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1.  Response Inhibition during Cue Reactivity in Problem Gamblers: An fMRI Study 
PLoS ONE  2012;7(3):e30909.
Disinhibition over drug use, enhanced salience of drug use and decreased salience of natural reinforcers are thought to play an important role substance dependence. Whether this is also true for pathological gambling is unclear. To understand the effects of affective stimuli on response inhibition in problem gamblers (PRGs), we designed an affective Go/Nogo to examine the interaction between response inhibition and salience attribution in 16 PRGs and 15 healthy controls (HCs).
Four affective blocks were presented with Go trials containing neutral, gamble, positive or negative affective pictures. The No-Go trials in these blocks contained neutral pictures. Outcomes of interest included percentage of impulsive errors and mean reaction times in the different blocks. Brain activity related to No-Go trials was assessed to measure response inhibition in the various affective conditions and brain activity related to Go trials was assessed to measure salience attribution.
PRGs made fewer errors during gamble and positive trials than HCs, but were slower during all trials types. Compared to HCs, PRGs activated the dorsolateral prefrontal cortex, anterior cingulate and ventral striatum to a greater extent while viewing gamble pictures. The dorsal lateral and inferior frontal cortex were more activated in PRGs than in HCs while viewing positive and negative pictures. During neutral inhibition, PRGs were slower but similar in accuracy to HCs, and showed more dorsolateral prefrontal and anterior cingulate cortex activity. In contrast, during gamble and positive pictures PRGs performed better than HCs, and showed lower activation of the dorsolateral and anterior cingulate cortex.
This study shows that gambling-related stimuli are more salient for PRGs than for HCs. PRGs seem to rely on compensatory brain activity to achieve similar performance during neutral response inhibition. A gambling-related or positive context appears to facilitate response inhibition as indicated by lower brain activity and fewer behavioural errors in PRGs.
doi:10.1371/journal.pone.0030909
PMCID: PMC3316530  PMID: 22479305
2.  Striatal Dopamine and the Interface between Motivation and Cognition 
Brain dopamine has long been known to be implicated in the domains of appetitive motivation and cognition. Recent work indicates that dopamine also plays a role in the interaction between appetitive motivation and cognition. Here we review this work. Animal work has revealed an arrangement of spiraling connections between the midbrain and the striatum that subserves a mechanism by which dopamine can direct information flow from ventromedial to more dorsal regions in the striatum. In line with current knowledge about dopamine's effects on cognition, we hypothesize that these striato-nigro-striatal connections provide the basis for functionally specific effects of appetitive motivation on cognition. One implication of this hypothesis is that appetitive motivation can induce cognitive improvement or impairment depending on task demands.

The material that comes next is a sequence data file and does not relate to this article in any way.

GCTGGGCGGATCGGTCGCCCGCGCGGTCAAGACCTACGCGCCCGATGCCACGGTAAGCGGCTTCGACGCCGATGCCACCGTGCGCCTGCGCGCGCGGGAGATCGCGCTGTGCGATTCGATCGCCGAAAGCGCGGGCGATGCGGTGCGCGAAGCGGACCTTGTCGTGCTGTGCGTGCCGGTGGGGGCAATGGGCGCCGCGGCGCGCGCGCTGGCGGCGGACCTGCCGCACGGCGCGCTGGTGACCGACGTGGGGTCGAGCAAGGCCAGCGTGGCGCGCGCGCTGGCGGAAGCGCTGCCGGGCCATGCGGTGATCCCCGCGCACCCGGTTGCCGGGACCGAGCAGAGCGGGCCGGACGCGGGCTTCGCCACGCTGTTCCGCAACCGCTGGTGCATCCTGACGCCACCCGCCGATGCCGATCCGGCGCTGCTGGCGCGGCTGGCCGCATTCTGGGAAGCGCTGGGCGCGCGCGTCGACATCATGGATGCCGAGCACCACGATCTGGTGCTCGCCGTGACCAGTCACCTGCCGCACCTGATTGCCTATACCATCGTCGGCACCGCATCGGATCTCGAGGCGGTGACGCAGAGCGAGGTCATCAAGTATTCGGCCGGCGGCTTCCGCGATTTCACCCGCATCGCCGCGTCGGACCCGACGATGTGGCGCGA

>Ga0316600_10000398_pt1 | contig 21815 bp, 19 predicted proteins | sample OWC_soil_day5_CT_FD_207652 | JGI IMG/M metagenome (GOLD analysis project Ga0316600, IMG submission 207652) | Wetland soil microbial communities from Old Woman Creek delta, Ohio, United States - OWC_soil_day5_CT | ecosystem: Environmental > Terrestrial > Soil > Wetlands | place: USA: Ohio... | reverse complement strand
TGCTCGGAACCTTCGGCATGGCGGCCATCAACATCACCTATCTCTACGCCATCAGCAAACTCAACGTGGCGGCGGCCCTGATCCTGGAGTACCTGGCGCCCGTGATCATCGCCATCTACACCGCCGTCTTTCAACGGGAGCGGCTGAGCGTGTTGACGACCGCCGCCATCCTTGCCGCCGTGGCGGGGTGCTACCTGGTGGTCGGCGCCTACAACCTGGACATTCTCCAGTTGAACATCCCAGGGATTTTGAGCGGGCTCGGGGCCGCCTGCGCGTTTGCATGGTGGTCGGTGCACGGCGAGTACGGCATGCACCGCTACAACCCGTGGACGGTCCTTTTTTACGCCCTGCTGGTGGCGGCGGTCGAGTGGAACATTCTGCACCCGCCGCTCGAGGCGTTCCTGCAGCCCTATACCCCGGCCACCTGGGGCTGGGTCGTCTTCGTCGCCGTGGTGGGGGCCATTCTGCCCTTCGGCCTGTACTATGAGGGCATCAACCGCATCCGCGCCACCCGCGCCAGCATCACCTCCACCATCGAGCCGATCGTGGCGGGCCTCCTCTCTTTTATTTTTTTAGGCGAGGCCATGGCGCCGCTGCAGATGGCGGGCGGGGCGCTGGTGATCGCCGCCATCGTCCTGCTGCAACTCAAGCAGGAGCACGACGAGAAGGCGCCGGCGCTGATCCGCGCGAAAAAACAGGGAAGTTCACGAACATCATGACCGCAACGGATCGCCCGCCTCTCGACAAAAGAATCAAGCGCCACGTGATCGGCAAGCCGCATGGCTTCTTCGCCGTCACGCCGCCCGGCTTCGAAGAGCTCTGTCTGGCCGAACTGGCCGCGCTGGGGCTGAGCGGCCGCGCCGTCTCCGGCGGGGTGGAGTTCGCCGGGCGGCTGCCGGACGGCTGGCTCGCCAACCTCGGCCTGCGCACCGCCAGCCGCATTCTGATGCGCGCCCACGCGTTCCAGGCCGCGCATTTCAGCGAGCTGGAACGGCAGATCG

doi:10.3389/fpsyg.2011.00163
PMCID: PMC3139101  PMID: 21808629
dopamine; motivation; cognition; striatum; flexibility; prefrontal cortex; reward; Parkinson's disease
3.  Human cognitive flexibility depends on dopamine D2 receptor signaling 
Psychopharmacology  2011;218(3):567-578.
Rationale
Accumulating evidence indicates that the cognitive effects of dopamine depend on the subtype of dopamine receptor that is activated. In particular, recent work with animals as well as current theorizing has suggested that cognitive flexibility depends on dopamine D2 receptor signaling. However, there is no evidence for similar mechanisms in humans.
Objectives
We aim to demonstrate that optimal dopamine D2 receptor signaling is critical for human cognitive flexibility.
Methods
To this end, a pharmacological pretreatment design was employed. This enabled us to investigate whether effects of the dopamine receptor agonist bromocriptine on task-set switching were abolished by pretreatment with the D2 receptor antagonist sulpiride. To account for individual (genetic) differences in baseline levels of dopamine, we made use of a common variable number of tandem repeat (VNTR) polymorphism in the 3′-untranslated region of the dopamine transporter gene, DAT1.
Results
Bromocriptine improved cognitive flexibility relative to placebo, but only in subjects with genetically determined low levels of dopamine (n = 27). This beneficial effect of bromocriptine on cognitive flexibility was blocked by pretreatment with the selective dopamine D2 receptor antagonist sulpiride (n = 14).
Conclusions
These results provide strong evidence in favor of the hypothesis that human cognitive flexibility implicates dopamine D2 receptor signaling.
Electronic supplementary material
The online version of this article (doi:10.1007/s00213-011-2340-2) contains supplementary material, which is available to authorized users.
doi:10.1007/s00213-011-2340-2
PMCID: PMC3210362  PMID: 21611724
DAT1; SLC6A3; Striatum; Set switching; Bromocriptine; Sulpiride; Cognitive flexibility

Results 1-3 (3)